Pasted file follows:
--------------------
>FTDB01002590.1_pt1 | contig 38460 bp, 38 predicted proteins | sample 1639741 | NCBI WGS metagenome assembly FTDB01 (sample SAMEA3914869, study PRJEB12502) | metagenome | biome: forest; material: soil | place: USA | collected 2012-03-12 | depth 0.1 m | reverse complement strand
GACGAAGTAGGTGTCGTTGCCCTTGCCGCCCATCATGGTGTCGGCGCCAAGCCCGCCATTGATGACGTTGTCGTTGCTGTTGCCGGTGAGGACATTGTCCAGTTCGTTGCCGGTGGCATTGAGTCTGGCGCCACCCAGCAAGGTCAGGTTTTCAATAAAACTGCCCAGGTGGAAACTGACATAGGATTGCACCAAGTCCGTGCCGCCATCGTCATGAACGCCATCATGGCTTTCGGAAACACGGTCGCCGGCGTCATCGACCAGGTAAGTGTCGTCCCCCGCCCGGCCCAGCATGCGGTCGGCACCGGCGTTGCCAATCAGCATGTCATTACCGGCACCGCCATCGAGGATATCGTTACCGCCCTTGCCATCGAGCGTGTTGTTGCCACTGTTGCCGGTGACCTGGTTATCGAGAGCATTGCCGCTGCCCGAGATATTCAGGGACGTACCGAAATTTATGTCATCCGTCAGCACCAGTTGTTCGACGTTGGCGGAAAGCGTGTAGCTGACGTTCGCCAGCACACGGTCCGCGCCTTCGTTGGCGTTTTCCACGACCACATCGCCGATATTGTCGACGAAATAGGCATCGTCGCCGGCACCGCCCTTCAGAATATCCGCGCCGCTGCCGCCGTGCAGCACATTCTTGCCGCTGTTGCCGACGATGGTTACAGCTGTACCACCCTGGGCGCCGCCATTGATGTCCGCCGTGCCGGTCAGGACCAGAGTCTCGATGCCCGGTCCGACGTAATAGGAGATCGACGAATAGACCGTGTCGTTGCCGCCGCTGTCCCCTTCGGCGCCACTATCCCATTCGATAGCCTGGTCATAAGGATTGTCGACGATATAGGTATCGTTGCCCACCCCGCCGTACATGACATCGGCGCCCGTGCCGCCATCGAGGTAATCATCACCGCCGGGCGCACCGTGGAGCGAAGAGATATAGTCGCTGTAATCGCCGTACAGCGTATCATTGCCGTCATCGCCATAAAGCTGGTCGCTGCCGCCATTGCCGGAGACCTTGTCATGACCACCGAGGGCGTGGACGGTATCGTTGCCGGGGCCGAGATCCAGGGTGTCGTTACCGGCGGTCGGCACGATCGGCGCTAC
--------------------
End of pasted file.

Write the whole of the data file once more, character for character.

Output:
>FTDB01002590.1_pt1 | contig 38460 bp, 38 predicted proteins | sample 1639741 | NCBI WGS metagenome assembly FTDB01 (sample SAMEA3914869, study PRJEB12502) | metagenome | biome: forest; material: soil | place: USA | collected 2012-03-12 | depth 0.1 m | reverse complement strand
GACGAAGTAGGTGTCGTTGCCCTTGCCGCCCATCATGGTGTCGGCGCCAAGCCCGCCATTGATGACGTTGTCGTTGCTGTTGCCGGTGAGGACATTGTCCAGTTCGTTGCCGGTGGCATTGAGTCTGGCGCCACCCAGCAAGGTCAGGTTTTCAATAAAACTGCCCAGGTGGAAACTGACATAGGATTGCACCAAGTCCGTGCCGCCATCGTCATGAACGCCATCATGGCTTTCGGAAACACGGTCGCCGGCGTCATCGACCAGGTAAGTGTCGTCCCCCGCCCGGCCCAGCATGCGGTCGGCACCGGCGTTGCCAATCAGCATGTCATTACCGGCACCGCCATCGAGGATATCGTTACCGCCCTTGCCATCGAGCGTGTTGTTGCCACTGTTGCCGGTGACCTGGTTATCGAGAGCATTGCCGCTGCCCGAGATATTCAGGGACGTACCGAAATTTATGTCATCCGTCAGCACCAGTTGTTCGACGTTGGCGGAAAGCGTGTAGCTGACGTTCGCCAGCACACGGTCCGCGCCTTCGTTGGCGTTTTCCACGACCACATCGCCGATATTGTCGACGAAATAGGCATCGTCGCCGGCACCGCCCTTCAGAATATCCGCGCCGCTGCCGCCGTGCAGCACATTCTTGCCGCTGTTGCCGACGATGGTTACAGCTGTACCACCCTGGGCGCCGCCATTGATGTCCGCCGTGCCGGTCAGGACCAGAGTCTCGATGCCCGGTCCGACGTAATAGGAGATCGACGAATAGACCGTGTCGTTGCCGCCGCTGTCCCCTTCGGCGCCACTATCCCATTCGATAGCCTGGTCATAAGGATTGTCGACGATATAGGTATCGTTGCCCACCCCGCCGTACATGACATCGGCGCCCGTGCCGCCATCGAGGTAATCATCACCGCCGGGCGCACCGTGGAGCGAAGAGATATAGTCGCTGTAATCGCCGTACAGCGTATCATTGCCGTCATCGCCATAAAGCTGGTCGCTGCCGCCATTGCCGGAGACCTTGTCATGACCACCGAGGGCGTGGACGGTATCGTTGCCGGGGCCGAGATCCAGGGTGTCGTTACCGGCGGTCGGCACGATCGGCGCTAC